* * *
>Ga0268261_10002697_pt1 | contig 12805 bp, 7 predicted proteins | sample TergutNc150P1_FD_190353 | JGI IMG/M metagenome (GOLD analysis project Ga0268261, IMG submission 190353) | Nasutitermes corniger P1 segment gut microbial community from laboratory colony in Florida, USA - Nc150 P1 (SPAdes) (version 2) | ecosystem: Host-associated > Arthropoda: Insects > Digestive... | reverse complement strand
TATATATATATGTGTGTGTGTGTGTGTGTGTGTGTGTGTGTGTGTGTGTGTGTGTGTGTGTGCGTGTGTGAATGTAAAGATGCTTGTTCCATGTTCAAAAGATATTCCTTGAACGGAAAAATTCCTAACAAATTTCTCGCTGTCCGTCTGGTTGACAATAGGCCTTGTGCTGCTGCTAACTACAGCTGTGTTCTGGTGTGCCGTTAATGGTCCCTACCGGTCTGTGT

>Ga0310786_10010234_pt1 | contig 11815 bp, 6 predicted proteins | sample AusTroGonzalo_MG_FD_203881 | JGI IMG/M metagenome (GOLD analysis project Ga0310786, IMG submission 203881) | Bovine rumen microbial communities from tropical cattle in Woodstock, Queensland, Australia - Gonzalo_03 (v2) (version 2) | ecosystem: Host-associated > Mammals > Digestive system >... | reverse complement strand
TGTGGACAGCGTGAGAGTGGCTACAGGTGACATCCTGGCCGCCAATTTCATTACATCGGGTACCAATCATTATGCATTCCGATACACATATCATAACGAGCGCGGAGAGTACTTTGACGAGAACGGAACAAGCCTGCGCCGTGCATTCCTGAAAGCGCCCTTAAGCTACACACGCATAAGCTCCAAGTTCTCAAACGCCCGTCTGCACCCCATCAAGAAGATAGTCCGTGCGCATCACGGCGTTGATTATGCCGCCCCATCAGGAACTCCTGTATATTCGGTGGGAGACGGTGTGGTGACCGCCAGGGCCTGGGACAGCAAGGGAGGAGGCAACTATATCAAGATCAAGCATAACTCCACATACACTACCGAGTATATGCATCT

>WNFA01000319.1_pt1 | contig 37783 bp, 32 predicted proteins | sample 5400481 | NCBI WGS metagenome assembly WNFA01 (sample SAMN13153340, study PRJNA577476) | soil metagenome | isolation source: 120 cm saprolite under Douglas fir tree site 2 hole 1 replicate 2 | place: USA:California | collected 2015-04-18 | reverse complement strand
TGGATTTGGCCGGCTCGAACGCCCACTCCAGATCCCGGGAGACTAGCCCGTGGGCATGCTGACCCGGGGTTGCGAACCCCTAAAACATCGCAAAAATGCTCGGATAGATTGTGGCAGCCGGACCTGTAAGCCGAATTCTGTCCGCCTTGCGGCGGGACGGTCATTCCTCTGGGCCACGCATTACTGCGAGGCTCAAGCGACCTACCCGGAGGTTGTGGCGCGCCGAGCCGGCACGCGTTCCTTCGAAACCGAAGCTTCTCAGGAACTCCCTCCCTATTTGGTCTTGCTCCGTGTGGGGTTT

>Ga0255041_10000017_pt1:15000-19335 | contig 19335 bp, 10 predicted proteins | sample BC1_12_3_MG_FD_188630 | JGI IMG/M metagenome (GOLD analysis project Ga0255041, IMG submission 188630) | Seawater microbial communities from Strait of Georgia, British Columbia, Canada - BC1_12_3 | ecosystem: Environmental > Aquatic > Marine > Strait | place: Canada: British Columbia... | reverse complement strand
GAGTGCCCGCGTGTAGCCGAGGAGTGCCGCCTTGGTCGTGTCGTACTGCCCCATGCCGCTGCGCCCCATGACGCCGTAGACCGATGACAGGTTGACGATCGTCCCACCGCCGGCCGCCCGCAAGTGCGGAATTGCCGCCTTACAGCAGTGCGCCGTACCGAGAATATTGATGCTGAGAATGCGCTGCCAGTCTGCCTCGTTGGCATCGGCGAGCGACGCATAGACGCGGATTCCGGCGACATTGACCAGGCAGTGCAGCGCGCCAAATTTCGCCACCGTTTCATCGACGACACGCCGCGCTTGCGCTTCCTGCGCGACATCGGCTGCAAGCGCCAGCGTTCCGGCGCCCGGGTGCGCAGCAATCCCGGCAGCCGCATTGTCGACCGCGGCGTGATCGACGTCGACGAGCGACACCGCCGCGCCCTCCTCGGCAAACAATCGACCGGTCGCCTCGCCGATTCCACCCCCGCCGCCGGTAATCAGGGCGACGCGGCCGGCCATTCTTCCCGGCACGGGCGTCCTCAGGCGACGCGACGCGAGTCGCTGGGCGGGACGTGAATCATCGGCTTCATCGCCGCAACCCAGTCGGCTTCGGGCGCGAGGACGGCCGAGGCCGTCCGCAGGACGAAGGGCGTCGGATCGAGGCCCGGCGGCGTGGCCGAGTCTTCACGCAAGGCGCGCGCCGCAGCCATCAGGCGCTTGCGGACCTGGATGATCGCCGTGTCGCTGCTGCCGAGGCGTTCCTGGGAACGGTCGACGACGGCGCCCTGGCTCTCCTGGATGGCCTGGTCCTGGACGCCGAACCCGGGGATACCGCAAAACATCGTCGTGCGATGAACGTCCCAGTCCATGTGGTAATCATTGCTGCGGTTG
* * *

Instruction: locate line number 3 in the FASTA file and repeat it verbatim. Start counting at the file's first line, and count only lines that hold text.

>Ga0310786_10010234_pt1 | contig 11815 bp, 6 predicted proteins | sample AusTroGonzalo_MG_FD_203881 | JGI IMG/M metagenome (GOLD analysis project Ga0310786, IMG submission 203881) | Bovine rumen microbial communities from tropical cattle in Woodstock, Queensland, Australia - Gonzalo_03 (v2) (version 2) | ecosystem: Host-associated > Mammals > Digestive system >... | reverse complement strand